Advantages provided by iBATIS, which are the same as those provided by other solutions
iBATIS encapsulates and externalizes
SQL such that it is outside of your
application code. It describes an API
similar to that of a stored procedure,
but the iBATIS API is object oriented.
iBATIS also fully supports calling
stored procedures directly.
Business logic is kept out of
the database, and the appli-
cation is easier to deploy and
test, and is more portable.
iBATIS allows SQL to be written the
way it was intended to be written.
There's no string concatenation, “set-
ting” of parameters, or “getting” of
iBATIS doesn't impose on your
application code. No precom-
piler is needed, and you have
full access to all of the fea-
tures of SQL—not a subset.
iBATIS provides features for dynami-
cally building queries based on
parameters. No “query-builder” APIs
iBATIS doesn't force SQL to
be written in blocks of concat-
enated strings interlaced with
iBATIS supports many of the same fea-
tures as an O/RM tool, such as lazy
loading, join fetching, caching, runtime
code generation, and inheritance.
iBATIS will work with any com-
bination of data model and
object model. There are nearly
no restrictions or rules to how
either is designed.
Now that you understand the roots of i BATIS , the following sections discuss two of
the most important qualities of the i BATIS persistence layer: externalization and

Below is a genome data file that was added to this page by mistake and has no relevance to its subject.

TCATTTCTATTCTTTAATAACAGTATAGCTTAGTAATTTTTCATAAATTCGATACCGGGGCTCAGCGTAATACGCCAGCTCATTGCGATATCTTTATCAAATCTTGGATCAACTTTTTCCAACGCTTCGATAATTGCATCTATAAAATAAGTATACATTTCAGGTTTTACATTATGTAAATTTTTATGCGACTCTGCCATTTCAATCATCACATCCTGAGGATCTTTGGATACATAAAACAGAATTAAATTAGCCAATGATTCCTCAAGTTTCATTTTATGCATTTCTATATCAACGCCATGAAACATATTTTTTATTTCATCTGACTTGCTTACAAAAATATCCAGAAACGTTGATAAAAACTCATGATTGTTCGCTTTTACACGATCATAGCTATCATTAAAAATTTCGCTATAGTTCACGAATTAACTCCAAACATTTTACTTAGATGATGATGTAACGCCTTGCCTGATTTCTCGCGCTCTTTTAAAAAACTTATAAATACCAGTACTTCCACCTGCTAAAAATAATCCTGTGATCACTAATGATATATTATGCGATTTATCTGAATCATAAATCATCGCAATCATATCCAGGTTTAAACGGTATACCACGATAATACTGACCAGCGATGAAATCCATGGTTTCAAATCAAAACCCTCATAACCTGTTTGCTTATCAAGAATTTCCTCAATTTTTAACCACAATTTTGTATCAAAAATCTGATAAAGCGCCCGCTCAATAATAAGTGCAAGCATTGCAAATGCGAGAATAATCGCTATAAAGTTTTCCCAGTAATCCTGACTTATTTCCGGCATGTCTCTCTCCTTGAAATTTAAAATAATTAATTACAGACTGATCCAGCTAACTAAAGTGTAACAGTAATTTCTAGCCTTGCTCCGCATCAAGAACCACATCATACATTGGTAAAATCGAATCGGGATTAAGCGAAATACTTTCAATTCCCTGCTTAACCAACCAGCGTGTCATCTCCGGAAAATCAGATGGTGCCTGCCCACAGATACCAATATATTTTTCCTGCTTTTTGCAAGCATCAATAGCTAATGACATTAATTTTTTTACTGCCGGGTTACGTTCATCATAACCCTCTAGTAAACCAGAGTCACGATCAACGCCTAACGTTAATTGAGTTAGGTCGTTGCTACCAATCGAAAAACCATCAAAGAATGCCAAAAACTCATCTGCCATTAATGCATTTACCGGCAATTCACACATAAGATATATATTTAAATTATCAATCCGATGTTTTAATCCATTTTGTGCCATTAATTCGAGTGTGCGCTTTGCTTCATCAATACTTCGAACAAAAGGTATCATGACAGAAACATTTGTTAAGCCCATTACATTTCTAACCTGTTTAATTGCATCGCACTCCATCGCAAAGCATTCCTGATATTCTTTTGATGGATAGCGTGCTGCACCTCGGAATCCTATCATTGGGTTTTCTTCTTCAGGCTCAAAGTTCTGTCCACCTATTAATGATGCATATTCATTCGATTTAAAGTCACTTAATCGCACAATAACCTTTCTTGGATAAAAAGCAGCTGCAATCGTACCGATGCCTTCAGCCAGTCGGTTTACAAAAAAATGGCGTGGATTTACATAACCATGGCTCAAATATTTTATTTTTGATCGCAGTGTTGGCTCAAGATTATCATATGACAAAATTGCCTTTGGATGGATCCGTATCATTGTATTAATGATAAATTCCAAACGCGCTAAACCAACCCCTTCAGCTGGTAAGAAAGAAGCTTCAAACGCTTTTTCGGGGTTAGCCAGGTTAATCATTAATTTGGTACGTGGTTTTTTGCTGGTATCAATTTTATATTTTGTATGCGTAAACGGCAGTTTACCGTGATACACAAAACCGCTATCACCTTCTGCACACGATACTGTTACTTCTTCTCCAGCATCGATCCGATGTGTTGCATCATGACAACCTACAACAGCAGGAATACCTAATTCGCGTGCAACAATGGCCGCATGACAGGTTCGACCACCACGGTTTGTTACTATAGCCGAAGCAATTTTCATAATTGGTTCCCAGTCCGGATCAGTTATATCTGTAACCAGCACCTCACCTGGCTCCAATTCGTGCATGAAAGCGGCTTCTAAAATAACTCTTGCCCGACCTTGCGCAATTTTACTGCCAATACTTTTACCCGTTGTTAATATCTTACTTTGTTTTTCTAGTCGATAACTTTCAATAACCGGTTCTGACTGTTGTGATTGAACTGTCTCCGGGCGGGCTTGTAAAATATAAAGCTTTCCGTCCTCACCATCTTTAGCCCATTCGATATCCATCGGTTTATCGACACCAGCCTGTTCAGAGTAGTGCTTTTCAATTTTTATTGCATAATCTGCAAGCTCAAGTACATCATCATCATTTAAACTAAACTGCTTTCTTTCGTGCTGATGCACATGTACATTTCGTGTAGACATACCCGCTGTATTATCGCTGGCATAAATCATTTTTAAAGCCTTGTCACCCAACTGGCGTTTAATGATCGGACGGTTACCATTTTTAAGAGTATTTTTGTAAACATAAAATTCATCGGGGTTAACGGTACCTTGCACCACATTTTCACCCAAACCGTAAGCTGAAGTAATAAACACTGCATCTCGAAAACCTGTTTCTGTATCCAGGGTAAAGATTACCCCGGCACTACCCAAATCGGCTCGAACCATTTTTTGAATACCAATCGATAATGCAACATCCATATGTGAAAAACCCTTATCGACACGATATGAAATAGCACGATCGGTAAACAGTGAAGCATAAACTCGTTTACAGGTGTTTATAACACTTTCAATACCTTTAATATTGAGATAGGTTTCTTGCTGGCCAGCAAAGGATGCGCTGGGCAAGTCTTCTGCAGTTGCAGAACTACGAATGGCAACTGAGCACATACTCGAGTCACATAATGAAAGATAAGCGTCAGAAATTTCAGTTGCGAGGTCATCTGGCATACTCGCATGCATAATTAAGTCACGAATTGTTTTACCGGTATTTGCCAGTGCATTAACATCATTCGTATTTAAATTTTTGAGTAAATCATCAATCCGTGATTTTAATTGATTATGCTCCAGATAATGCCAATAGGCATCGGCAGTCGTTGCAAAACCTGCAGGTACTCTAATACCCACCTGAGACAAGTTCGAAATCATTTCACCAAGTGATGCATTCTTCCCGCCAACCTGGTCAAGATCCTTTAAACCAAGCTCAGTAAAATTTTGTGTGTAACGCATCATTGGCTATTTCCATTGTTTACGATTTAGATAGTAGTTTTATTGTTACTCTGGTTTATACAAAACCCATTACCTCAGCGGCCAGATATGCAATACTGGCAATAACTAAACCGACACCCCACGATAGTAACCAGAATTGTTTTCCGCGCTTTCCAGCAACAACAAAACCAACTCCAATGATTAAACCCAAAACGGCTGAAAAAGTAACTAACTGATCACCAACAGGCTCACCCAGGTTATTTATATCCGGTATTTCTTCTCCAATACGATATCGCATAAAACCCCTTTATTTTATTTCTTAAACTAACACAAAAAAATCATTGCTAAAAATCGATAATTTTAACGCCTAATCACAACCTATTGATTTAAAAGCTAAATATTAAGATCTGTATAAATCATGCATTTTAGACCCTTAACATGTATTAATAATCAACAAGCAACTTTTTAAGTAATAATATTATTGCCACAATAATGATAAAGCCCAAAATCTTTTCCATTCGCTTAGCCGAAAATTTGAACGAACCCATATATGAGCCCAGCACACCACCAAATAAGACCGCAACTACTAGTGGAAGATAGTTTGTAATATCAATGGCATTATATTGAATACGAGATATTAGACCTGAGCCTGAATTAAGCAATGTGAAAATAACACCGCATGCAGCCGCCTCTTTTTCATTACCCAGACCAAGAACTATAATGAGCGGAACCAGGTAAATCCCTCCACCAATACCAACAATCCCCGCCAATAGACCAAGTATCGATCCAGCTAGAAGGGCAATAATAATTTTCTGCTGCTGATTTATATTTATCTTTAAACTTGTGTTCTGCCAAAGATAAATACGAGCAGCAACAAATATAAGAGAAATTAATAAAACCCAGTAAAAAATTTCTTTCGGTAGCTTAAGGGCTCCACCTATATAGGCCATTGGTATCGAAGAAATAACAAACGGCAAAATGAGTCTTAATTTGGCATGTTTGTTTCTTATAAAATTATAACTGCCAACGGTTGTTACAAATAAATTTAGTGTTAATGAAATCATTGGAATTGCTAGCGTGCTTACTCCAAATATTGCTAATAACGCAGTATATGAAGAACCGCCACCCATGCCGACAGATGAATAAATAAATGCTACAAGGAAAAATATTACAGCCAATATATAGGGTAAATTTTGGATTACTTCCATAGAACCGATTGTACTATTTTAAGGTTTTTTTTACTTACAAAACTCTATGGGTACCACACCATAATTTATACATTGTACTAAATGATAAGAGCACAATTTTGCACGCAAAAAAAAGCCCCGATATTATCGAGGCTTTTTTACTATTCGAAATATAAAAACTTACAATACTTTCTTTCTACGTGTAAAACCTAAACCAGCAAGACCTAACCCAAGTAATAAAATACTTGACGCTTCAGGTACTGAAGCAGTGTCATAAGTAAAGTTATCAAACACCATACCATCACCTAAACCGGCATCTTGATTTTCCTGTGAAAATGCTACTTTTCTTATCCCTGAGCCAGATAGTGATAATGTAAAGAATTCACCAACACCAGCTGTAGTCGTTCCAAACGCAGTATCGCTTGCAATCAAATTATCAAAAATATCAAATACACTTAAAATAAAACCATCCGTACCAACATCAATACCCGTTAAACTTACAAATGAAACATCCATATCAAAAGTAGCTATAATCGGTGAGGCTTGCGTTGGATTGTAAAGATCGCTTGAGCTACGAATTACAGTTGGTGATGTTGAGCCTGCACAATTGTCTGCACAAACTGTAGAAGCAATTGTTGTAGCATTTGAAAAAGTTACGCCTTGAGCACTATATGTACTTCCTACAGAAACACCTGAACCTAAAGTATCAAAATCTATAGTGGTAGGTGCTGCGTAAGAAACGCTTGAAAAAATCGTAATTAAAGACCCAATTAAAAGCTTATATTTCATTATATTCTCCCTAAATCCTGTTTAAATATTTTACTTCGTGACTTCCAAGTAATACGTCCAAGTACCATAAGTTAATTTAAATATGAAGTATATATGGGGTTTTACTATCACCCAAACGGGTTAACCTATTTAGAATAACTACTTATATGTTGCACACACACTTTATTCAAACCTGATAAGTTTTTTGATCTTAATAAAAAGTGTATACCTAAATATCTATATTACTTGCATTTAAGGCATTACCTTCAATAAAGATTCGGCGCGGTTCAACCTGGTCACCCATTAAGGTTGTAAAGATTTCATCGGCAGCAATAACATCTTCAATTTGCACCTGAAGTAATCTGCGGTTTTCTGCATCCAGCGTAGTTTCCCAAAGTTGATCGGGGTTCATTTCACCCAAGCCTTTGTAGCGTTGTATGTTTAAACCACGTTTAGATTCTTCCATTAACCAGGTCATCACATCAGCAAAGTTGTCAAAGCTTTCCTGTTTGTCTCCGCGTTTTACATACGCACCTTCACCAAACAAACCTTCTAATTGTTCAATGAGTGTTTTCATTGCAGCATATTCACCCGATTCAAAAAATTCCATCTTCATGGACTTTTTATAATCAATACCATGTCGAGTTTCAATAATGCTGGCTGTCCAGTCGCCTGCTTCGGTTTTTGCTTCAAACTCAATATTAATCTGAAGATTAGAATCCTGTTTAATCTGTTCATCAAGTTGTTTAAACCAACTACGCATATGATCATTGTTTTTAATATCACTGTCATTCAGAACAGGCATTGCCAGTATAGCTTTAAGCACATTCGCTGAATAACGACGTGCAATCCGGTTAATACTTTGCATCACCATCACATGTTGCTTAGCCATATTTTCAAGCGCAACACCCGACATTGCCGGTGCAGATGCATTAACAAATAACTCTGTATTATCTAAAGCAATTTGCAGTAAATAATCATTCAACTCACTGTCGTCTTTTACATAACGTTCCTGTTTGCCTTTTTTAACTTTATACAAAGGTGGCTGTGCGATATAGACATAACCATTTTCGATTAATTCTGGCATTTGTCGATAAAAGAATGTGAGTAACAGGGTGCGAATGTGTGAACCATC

encapsulation of the SQL . Together, these concepts provide much of the value
and enable many of the advanced features that the framework achieves.
One of the wisdoms learned in the last decade of software development has been
to design one's systems to correspond to different users of the subsystem. You want
to separate out the things that are dealt with by different programming roles such
as user interface design, application programming, and database administration.
Even if only a single person is playing all of these roles, it helps to have a nicely
layered design that allows you to focus on a particular part of the system. If you
embed your SQL within Java source code, it will not generally be useful to a
database administrator or perhaps a . NET developer who might be working with the
same database. Externalization separates the SQL from the application source
code, thus keeping both cleaner. Doing so ensures that the SQL is relatively
independent of any particular language or platform. Most modern development
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